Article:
Cost of strikes to South African econ­omy grossly ex­ag­ger­ated

Weekend Argus (Saturday Edition) - - ISSUES - HA­ROON BHORAT and DAVID TSENG

THE RE­CENT spate of strikes in South Africa has gen­er­ated some stock re­sponses from both the me­dia and for­eign in­vestors: that the coun­try, through its po­lit­i­cally strong trade union move­ment, is held to ran­som by high wage de­mands, or the be­lief that the strikes are al­most al­ways vi­o­lent and eco­nom­i­cally de­struc­tive.

But, by analysing strike data, a more ob­jec­tive and in­for­ma­tive un­der­stand­ing is made pos­si­ble.

On the num­ber of for­mal sec­tor work­ers in­volved in strikes, the raw data from the Depart­ment of Labour’s An­nual Re­port on In­dus­trial Ac­tion shows in 2003, 83 533 work­ers were on strike, while in 2007 the es­ti­mate was 608 000 and in 2011 it stood at 203 000. These num­bers how­ever, must be ap­pro­pri­ately nor­malised. For the same years, these strik­ers rep­re­sented only 1.1 per­cent of the work­force in 2003, 7 per­cent in 2007 and only 2 per­cent of all work­ers in 2011.

In other words, over the three years re­viewed, less than 7 per­cent of South Africa’s work­force was ac­tu­ally on strike.

To es­ti­mate the eco­nomic costs of strikes, the stan­dard ap­proach is to sim­ply cal­cu­late the num­ber of strik­ers mul­ti­plied by the num­ber of days of the strike. Hence, if 10 work­ers strike for four days, the days lost through strik­ing would be 40 days.

In 2003 then the to­tal num­ber of strike days lost stood at about 920 000, in 2007 the to­tal was 952 000, in­creas­ing rapidly to 2.8 mil­lion work­ing days lost in 2011. Again, though, it is cru­cial to es­ti­mate lost work­ing days as a share of the to­tal num­ber of work­ing days in a given year. When the pro­por­tion­ate num­ber of work­ing days lost was cal­cu­lated, it was ac­tu­ally ex­tremely low in 2003, 2007 and in 2011. The num­ber ex­ceeds 1 per­cent only once – re­flect­ing the pub­lic sec­tor strike in 2011. The share of work­ing days lost as a share of to­tal work­ing days in 2003 was 0.05 per­cent, in 2007 it was 0.45 per­cent and by 2011 it was 0.13 per­cent.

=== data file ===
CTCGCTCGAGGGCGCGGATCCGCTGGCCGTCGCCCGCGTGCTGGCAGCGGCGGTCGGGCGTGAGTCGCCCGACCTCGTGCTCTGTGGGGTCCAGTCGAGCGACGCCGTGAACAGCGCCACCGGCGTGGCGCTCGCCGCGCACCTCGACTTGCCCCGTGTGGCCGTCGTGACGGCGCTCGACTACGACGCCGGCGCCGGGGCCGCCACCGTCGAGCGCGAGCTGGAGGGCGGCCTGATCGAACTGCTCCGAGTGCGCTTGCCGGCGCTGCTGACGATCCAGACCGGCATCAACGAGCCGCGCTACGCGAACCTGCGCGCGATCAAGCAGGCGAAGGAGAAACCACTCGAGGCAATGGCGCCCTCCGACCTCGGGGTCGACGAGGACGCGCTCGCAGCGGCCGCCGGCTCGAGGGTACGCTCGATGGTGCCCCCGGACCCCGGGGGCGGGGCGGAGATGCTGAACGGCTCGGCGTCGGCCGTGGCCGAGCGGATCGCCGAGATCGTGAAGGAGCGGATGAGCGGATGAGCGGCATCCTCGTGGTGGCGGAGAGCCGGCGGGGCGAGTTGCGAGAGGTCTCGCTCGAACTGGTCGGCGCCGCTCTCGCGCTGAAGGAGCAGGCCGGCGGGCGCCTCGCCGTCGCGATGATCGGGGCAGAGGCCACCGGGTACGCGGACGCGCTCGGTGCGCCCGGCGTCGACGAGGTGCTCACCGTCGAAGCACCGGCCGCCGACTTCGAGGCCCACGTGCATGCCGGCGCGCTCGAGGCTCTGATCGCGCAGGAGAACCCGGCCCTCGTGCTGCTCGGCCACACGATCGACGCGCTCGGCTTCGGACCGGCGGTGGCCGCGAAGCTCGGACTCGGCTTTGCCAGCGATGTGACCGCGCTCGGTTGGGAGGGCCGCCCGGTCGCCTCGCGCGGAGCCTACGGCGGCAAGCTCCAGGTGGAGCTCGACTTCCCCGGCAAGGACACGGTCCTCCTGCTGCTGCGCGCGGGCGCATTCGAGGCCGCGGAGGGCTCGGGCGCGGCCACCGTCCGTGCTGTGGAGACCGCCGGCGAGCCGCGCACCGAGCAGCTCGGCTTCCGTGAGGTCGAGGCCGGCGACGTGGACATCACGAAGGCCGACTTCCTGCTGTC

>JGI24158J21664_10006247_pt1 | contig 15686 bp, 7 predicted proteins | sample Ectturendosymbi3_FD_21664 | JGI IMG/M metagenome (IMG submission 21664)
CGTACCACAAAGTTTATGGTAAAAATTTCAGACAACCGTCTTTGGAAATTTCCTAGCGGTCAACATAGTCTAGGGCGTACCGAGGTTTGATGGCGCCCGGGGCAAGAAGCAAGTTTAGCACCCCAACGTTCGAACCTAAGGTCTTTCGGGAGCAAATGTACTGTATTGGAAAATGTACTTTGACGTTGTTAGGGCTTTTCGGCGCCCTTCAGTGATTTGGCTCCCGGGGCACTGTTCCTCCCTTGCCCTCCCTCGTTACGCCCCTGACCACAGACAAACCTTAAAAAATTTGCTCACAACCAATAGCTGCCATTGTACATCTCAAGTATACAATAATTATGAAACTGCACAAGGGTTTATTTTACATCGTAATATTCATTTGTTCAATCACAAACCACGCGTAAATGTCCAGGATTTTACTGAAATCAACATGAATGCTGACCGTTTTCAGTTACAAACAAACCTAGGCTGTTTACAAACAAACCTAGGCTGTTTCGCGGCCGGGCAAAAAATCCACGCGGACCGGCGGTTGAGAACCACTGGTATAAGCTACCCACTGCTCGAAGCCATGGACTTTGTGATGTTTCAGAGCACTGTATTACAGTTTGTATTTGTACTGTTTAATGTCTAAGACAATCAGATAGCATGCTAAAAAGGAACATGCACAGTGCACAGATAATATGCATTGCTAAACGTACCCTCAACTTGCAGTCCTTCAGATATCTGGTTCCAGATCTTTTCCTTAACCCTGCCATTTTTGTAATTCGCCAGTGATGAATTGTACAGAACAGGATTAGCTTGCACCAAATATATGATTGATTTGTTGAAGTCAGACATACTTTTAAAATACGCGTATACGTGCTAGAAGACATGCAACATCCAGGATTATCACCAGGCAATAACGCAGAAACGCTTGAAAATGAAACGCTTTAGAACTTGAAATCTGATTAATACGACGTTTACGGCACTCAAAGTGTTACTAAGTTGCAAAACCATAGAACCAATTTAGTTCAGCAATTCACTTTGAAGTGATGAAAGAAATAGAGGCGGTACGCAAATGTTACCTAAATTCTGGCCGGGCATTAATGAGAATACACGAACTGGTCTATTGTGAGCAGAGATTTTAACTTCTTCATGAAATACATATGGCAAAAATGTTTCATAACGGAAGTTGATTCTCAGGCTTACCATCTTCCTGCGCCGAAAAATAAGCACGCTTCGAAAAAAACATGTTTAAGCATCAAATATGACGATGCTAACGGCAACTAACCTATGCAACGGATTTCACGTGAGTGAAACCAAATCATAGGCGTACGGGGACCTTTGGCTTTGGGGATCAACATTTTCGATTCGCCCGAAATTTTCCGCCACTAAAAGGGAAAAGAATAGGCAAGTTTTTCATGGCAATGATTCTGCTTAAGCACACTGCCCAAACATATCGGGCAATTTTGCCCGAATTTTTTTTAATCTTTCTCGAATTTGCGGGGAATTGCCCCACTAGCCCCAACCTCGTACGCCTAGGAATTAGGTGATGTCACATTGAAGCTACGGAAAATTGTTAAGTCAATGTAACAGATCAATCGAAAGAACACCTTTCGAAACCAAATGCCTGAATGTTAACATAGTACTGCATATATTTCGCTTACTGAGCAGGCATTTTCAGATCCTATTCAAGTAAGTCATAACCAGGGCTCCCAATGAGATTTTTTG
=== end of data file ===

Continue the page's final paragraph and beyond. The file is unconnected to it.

It may be ar­gued though that de­spite this, we seem to be a par­tic­u­larly strike-prone econ­omy when in­ter­na­tional com­par­isons are made.

Yet data sug­gest this is not true at all. Among a sample of BRICS economies (ex­clud­ing China due to the lack of data), South Africa ranks just third in terms of work­days lost due to strike ac­tiv­ity (with an av­er­age of only 3.77 per­cent of work­days lost per year).

Brazil ranks first with a sig­nif­i­cantly higher 46.4 per­cent, In­dia is sec­ond with about 8 per­cent and Rus­sia fourth with 2.5 per­cent. In fact, the av­er­age per­cent­age of work­days lost per year in these coun­tries from 1999-2008, is 12.26 per­cent. Ul­ti­mately, ev­i­dence for South Africa’s rep­u­ta­tion as an econ­omy with a high strike rate is very thin.

Be­yond the BRICS and in rel­a­tive terms – com­pared to seven coun­tries with sim­i­lar economies, such as Nige­ria, the US and Turkey – South Africa ranks only sixth.

With Turkey (19.77 per­cent of work­days were lost per year be­tween 1999 and 2008), Nige­ria (10.94 per­cent) and the US (9.51 per­cent), all ex­ceed­ing South Africa’s 3.77 per­cent.

The re­sults of these com­par­isons show strike ac­tion, and the im­plied costs in terms of work­days lost, are com­mon in any econ­omy with a func­tional in­dus­trial en­vi­ron­ment where work­ers and em­ploy­ers are free to en­gage and ne­go­ti­ate the terms of labour costs.

In the me­dia, South Africa of­ten ap­pears as a strike-prone coun­try. Re­porters fre­quently fo­cus on the ap­par­ently large num­ber of work­ers in­volved in in­dus­trial ac­tion. In fact, in terms of strike in­ten­sity (or the num­ber of strik­ers per 1 000 work­ers) South Africa’s av­er­age for the pe­riod be­tween 1998 and 2009 is mod- est at best. On av­er­age, only 28 out of 1 000 work­ers were in­volved in strike ac­tion for the pe­riod re­viewed.

In this, South Africa has a sim­i­lar strike in­ten­sity to economies such as Den­mark (25 strik­ers per 1 000 work­ers), Aus­tralia (24/1 000) and Ice­land (31/1 000). And, in turn, South Africa’s econ­omy is less strike-in­tense than Italy’s (66/1 000), Spain’s (73/1 000) and par­tic­u­larly Ar­gentina’s econ­omy with its av­er­age of 307 out of 1 000 work­ers in­volved in strike ac­tion.

This sug­gests there are three key lessons to be learned from the strikes that have taken place in South Africa in re­cent years.

First, such strikes are part and par­cel of any nor­mal func­tion­ing in­dus­trial re­la­tions en­vi­ron­ment, and are no dif­fer­ent from the strikes in both de­vel­oped and de­vel­op­ing coun­tries.

Sec­ond, for the three years we re­viewed, less than 7 per­cent of the coun­try’s work­force was in­volved in strike ac­tion. In some years, this fig­ure was less than 2 per­cent, while the cost to the econ­omy in terms of days lost is ex­tremely small.

And, lastly, real strike data sug­gest that com­pared with other coun­tries – rel­a­tive to other mid­dle- and high-in­come economies – the in­ci­dence, in­ten­sity and cost of strikes in South Africa is dras­ti­cally over­stated.

Bhorat and Tseng are re­searchers in the Devel­op­ment Pol­icy Re­search Unit at the Univer­sity of Cape Town

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